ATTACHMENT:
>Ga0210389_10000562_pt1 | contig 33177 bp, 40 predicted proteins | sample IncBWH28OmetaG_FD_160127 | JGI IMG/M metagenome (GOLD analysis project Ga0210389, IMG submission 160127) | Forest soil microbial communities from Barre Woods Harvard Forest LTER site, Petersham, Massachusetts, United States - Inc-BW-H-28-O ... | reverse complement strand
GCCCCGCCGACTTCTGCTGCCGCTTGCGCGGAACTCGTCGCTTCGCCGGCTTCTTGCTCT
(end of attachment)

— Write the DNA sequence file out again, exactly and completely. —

>Ga0210389_10000562_pt1 | contig 33177 bp, 40 predicted proteins | sample IncBWH28OmetaG_FD_160127 | JGI IMG/M metagenome (GOLD analysis project Ga0210389, IMG submission 160127) | Forest soil microbial communities from Barre Woods Harvard Forest LTER site, Petersham, Massachusetts, United States - Inc-BW-H-28-O ... | reverse complement strand
GCCCCGCCGACTTCTGCTGCCGCTTGCGCGGAACTCGTCGCTTCGCCGGCTTCTTGCTCT